Wednesday, October 14, 2015

Lady Gray, or, a miniature painted, would you believe.


Praise be to all the painting gods. Finally. A miniature painted

Painted, not finished (basing and varnish await) but I'll put it in the achievement column anyway. Doing anything is a win.

Meet Lady Gray, and her boy, Rocko.

They are from Jon Boyce's very nifty Colony 87 miniature range of science fiction civilians sculpted by Michael Anderson. They are a mix of baroque and ramshackle. I get a very Dune-ish Harkonnen vibe from this one and her nominal consort (to be painted) which is a good vibe indeed.

Painting-wise, this was started two or three weeks ago and finished this Sunday gone, and I can't remember how many washes and highlights I daubed. I seemed to be mixing ivory and bone into everything on the wet palette and smearing between colours to get a range for highlighting.  About the only certainty was that I wanted to use pink and turquoise (P3 paints have slowly been getting into my kit) for the plating and the robe. Oh, and Rocko had to be largely unclothed.

(I notice looking at the photo that I need to add colour to Rocko's booties and there are a few rough spots between Gray's leg and cloak. )

I'd had a plan for the hair to be dark. The face changed that. The more I highlighted her face, the sterner she became and the more Thatcherite (ugh) she appeared. I could not soften the face to save my life. Just as well, really...

I did attempt makeup. Some very diluted turquoise for the arched eyebrows. Red for the lower lip and a touch of colour on the cheekbones. (New technical thing: I need to get better at using reference.)

Enough half arsed paint techneek talk.


It's been the same thing now for ten years.
"Mother," he'll say in his squeaky voice "let's go to the zoological garden."
By the Emperor, ten years of staring blankly at Desert Devils and stuffed Grinxes and listening to Rocko giggle vacantly has taught Lady Gray to hate. She hates the zoo. She hates the animals. She especially hates the smiles. One day, one day soon, she'll borrow her husbands jokaero things and see what the melting point of teeth actually is...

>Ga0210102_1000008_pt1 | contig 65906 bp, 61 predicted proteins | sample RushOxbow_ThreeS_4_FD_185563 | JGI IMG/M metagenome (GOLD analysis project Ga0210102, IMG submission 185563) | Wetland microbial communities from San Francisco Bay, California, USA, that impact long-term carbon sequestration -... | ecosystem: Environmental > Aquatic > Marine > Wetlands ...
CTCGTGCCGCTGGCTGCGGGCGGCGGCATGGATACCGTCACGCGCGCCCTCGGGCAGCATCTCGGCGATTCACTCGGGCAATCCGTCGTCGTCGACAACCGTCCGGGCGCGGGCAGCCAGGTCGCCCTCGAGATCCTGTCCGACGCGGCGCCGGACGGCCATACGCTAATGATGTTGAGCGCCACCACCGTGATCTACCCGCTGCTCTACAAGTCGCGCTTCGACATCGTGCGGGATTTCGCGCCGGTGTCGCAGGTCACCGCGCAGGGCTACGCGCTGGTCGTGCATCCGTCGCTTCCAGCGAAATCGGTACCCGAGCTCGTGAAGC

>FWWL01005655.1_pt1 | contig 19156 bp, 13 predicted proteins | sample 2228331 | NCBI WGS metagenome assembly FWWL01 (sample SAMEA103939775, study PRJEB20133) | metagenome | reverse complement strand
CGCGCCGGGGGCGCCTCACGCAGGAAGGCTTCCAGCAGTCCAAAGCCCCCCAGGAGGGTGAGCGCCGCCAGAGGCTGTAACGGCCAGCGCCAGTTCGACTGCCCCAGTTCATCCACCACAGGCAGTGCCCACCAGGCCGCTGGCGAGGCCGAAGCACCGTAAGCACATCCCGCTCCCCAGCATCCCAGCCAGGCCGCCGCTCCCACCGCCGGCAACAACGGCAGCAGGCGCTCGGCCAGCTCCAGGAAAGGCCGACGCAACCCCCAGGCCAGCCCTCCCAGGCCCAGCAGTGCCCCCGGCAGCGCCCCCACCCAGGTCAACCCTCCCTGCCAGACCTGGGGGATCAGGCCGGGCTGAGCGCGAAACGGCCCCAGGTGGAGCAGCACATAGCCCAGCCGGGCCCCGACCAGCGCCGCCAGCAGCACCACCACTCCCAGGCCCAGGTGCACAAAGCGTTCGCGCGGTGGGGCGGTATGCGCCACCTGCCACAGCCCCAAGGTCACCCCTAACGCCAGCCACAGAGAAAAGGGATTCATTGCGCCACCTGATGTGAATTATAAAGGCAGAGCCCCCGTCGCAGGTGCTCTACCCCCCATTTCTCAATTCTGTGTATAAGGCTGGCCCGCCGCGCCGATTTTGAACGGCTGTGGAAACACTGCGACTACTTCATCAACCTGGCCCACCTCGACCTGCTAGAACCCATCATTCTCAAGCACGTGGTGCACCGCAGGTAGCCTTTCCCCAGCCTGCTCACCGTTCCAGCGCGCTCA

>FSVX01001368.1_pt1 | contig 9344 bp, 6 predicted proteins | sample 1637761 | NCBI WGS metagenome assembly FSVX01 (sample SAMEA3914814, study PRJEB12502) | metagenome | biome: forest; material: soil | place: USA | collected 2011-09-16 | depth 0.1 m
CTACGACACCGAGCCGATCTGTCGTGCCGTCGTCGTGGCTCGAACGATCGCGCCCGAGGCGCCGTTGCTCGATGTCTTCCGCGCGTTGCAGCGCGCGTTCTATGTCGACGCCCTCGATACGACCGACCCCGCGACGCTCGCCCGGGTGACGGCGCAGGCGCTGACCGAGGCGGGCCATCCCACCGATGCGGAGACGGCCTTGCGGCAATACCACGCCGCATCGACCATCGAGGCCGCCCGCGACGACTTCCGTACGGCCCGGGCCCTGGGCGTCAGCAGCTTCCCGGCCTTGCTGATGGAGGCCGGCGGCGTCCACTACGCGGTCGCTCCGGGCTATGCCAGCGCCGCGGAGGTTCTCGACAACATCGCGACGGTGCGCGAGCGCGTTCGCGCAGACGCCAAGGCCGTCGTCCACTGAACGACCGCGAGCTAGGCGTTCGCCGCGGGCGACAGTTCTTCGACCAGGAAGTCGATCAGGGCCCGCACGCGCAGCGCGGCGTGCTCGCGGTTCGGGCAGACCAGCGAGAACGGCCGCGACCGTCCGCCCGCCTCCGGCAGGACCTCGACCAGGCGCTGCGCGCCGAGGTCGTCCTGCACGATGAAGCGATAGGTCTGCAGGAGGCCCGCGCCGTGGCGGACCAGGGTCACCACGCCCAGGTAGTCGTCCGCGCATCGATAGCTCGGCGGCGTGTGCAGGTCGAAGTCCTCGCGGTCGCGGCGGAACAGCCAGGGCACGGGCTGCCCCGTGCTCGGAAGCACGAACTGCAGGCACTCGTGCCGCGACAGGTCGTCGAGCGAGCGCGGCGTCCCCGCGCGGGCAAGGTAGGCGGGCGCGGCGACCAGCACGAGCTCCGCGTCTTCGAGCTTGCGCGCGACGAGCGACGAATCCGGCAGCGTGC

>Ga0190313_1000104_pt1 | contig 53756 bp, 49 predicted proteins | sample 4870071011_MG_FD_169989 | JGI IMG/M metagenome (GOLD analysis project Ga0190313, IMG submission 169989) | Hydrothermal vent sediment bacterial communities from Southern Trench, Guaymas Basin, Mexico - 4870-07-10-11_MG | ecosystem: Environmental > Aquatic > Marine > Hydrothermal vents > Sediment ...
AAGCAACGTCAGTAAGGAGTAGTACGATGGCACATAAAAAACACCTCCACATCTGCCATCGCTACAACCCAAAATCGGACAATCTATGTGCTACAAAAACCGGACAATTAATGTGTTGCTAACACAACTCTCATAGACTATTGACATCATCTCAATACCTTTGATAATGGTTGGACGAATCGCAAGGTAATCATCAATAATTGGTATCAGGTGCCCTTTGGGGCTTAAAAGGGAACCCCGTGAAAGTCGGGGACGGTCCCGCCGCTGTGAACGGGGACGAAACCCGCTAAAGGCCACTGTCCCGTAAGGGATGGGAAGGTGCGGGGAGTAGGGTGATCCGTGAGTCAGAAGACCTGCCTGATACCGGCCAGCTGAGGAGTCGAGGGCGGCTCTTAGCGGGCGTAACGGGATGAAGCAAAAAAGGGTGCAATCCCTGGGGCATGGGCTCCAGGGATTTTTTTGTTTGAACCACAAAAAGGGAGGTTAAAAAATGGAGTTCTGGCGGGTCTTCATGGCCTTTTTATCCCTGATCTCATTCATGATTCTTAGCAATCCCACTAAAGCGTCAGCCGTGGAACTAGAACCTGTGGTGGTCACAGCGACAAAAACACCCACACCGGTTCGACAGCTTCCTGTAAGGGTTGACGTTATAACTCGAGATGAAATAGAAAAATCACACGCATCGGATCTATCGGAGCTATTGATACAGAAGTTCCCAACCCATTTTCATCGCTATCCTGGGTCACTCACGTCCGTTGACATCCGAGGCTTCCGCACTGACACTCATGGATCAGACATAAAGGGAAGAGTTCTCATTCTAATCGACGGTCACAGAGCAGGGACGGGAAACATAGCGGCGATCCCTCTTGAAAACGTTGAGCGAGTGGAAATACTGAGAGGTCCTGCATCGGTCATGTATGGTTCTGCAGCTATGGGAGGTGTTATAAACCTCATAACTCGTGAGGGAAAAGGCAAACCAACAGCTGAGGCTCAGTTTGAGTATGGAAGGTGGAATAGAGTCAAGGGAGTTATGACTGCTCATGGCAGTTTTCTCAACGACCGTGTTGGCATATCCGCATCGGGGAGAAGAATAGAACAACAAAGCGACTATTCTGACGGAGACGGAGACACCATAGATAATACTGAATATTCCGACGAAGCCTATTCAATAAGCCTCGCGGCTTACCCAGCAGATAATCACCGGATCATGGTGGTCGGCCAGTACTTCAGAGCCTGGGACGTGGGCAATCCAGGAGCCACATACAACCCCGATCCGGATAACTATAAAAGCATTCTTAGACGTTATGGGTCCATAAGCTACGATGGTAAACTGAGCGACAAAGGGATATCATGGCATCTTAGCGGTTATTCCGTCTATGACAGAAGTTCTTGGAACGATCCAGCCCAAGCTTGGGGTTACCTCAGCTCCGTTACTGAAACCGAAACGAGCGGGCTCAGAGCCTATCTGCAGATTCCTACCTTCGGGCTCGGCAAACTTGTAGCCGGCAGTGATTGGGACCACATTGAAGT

We are not amused.
What to paint next? I'll know when I do it,

Saturday, September 12, 2015

Gnome for the Holidays

While deleting draft posts from the page, I discovered this post that I'd started in January and never got to finishing.

I had got this far:

Christmas Day I painted gnomes, and a halfling with a crazy '70s mustache. First little bastards painted since the end of August.
And now I can't remember a damned thing about what steps I took to paint them. Here goes with the addled recollections.

This is a great miniature. One of those "ohhhh, I need this... I really need this..." purchases. It's from the Citadel Fantasy Adventurer line, FA34-2 Gnome Warrior Thief. This particular miniature was released in Spring of 1982, a variant/resculpt of the previous Gnome released the year previous.

It's a Michael Perry sculpt and it is tiny; just over a half inch to the eyeballs. You wouldn't think it given how much wonderful detail is on this. The smile is what gets me every time. I vaguely recall having a lot of fun painting this. Looking at this photo (and I really need to dig the miniature out to confirm this) I'm quite pleased with how the eye(s) turned out.

More of the fantastic details that help make this a dungeon adventurer.

This one I need to dig out so I can properly identify the manufacturer.